ACF publishes new ‘Stronger Foundations’ report alongside self-assessment tool

 

Alliance magazine

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The Association of Charitable Foundations (ACF) has published a new report highlighting five cross-cutting themes from its Stronger Foundations initiative, alongside a new self-assessment tool for foundations to measure their own effectiveness.

‘Five cross-cutting themes: Mission, Knowledge, Power, Accountability, Connection’ is the most recent in a series of reports coming out of Stronger Foundation initiative that has involved over 100 ACF members examining different aspects of foundation practice.

The most recent report highlights five key themes running as ‘golden threads’ through the Stronger Foundations initiative, which ACF hopes will inspire foundation trustees and staff to pursue and achieve ambitious and effective practice. The report stresses that ‘at their best, charitable foundations are the most transparent, intentional and efficient way of transforming private wealth into public benefit’ and that the climate and Covid-19 crises mean it’s more important than ever that ‘foundations are their best selves’.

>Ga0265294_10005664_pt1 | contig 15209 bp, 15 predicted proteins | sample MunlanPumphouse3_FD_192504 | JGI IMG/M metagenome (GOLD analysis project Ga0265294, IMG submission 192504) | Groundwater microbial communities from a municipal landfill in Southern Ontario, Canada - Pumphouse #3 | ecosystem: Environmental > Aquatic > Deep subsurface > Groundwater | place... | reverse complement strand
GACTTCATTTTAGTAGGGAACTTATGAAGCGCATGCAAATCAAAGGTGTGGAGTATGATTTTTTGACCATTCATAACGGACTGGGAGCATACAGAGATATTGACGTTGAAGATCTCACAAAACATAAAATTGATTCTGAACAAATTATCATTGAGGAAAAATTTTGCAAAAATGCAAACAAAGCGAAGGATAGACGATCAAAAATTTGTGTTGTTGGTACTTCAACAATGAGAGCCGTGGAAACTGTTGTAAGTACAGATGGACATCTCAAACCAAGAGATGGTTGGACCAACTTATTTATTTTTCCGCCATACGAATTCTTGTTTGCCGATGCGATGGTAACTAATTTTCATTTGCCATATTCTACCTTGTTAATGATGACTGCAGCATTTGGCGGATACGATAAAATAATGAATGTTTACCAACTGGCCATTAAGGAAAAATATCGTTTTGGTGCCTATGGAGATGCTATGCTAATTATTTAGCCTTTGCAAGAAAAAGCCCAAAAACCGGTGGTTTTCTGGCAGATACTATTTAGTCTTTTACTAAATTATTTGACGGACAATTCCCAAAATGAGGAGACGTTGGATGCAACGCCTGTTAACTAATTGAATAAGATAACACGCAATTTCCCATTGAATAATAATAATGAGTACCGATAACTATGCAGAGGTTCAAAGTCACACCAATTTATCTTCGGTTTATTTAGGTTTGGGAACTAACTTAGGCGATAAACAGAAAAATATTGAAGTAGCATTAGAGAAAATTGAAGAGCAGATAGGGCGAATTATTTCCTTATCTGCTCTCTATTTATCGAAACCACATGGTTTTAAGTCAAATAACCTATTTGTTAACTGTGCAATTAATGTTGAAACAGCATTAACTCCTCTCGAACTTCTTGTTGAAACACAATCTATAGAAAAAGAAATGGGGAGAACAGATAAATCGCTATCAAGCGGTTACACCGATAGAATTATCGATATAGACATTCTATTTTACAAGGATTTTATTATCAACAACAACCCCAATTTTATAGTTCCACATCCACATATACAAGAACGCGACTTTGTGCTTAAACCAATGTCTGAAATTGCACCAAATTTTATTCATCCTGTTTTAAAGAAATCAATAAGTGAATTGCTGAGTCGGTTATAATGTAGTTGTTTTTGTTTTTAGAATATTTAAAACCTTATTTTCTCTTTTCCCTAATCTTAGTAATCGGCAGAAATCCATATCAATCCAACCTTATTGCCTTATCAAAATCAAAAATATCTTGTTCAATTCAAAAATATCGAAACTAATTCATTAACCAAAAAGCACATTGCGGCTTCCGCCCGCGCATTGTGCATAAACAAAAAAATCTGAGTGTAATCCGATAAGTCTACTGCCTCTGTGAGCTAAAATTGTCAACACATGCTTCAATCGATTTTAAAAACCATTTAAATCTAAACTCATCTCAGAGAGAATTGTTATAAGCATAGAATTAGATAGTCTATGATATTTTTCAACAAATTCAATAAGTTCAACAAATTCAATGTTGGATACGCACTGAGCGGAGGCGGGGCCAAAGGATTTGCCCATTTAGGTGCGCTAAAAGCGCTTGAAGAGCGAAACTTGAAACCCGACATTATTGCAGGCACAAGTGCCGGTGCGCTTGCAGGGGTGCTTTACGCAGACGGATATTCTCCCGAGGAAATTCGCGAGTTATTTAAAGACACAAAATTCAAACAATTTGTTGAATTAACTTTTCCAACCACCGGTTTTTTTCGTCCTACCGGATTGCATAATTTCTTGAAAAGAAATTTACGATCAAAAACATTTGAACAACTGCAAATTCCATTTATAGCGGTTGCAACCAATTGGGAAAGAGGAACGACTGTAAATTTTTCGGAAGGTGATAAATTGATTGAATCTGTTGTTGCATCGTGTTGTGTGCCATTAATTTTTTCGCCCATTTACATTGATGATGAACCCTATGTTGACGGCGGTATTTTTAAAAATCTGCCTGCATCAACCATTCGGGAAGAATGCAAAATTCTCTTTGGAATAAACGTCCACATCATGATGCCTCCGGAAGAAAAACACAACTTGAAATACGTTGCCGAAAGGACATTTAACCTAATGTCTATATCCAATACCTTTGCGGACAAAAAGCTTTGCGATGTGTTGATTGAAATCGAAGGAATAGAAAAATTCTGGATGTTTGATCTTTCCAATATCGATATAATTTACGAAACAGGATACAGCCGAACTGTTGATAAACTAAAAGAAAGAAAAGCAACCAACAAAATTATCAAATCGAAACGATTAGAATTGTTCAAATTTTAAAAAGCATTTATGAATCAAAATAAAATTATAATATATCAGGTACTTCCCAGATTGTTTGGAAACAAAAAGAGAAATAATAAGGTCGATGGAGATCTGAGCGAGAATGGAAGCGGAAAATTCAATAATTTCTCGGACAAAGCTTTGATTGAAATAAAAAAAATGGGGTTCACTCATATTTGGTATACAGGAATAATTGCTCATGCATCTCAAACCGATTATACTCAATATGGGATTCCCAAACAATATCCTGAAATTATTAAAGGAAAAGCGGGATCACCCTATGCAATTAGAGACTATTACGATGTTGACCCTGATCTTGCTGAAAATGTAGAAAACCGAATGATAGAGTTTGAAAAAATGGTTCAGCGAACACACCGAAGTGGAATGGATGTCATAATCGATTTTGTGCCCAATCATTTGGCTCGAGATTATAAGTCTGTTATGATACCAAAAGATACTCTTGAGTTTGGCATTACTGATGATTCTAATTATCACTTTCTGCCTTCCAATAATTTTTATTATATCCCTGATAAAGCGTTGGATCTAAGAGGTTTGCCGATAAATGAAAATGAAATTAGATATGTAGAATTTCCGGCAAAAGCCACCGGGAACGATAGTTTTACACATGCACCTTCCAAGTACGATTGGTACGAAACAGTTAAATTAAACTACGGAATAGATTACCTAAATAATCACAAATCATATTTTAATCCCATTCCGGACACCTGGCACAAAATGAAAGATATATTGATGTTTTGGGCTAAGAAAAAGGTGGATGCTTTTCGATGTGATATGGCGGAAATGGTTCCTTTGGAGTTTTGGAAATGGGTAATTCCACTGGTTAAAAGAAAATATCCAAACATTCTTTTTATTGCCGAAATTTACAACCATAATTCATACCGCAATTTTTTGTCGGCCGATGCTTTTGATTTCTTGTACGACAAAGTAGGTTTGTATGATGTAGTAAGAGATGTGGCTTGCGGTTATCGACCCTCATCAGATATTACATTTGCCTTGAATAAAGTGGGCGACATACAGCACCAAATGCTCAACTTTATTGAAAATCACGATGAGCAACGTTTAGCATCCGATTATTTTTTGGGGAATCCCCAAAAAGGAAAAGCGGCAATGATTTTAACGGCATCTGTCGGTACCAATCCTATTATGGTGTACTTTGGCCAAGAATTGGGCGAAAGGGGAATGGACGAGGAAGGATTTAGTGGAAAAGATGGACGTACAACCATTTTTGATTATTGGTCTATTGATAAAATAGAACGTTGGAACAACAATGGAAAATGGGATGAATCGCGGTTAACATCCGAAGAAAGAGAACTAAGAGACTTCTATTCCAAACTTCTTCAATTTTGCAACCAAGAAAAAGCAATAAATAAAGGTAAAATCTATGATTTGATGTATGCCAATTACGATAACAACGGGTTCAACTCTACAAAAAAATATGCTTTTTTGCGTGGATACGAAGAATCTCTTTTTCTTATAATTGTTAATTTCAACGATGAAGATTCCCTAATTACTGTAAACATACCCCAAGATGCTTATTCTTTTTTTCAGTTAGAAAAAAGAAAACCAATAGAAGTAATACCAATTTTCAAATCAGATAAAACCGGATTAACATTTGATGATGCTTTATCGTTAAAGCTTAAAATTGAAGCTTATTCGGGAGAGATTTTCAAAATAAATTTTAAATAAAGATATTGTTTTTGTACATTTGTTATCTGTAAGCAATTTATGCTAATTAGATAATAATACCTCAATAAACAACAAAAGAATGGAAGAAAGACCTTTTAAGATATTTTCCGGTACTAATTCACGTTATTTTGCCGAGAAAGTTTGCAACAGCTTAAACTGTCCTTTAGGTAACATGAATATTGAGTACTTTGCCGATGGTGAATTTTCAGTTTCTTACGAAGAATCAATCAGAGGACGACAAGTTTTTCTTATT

To further support members in pursuing these pillars of ambitious foundation practice, ACF also recently launched a self-assessment tool based on the pillars of stronger practice, enabling foundations to reflect on their own performance and plan future actions. These new resources follow on from the ‘10 Pillars of Stronger Practice for Chairs of Foundations’ report published by ACF in October, which outlined recommendations of particular relevance to foundation boards.

At ACF’s Conference last week, Paul Ramsbottom OBE, CEO of Wolfson Foundation and Chair of the Stronger Foundations working group on Transparency and Engagement, reflected on his involvement in the initiative: ‘We found ourselves asking the big existential questions that other working groups asked, how do you break down power dynamics between funders and recipients? How do you make philanthropy more representative of the society it purports to serve? And above all, how can we make our own organisations more effective in pursuit of our charitable aims?’


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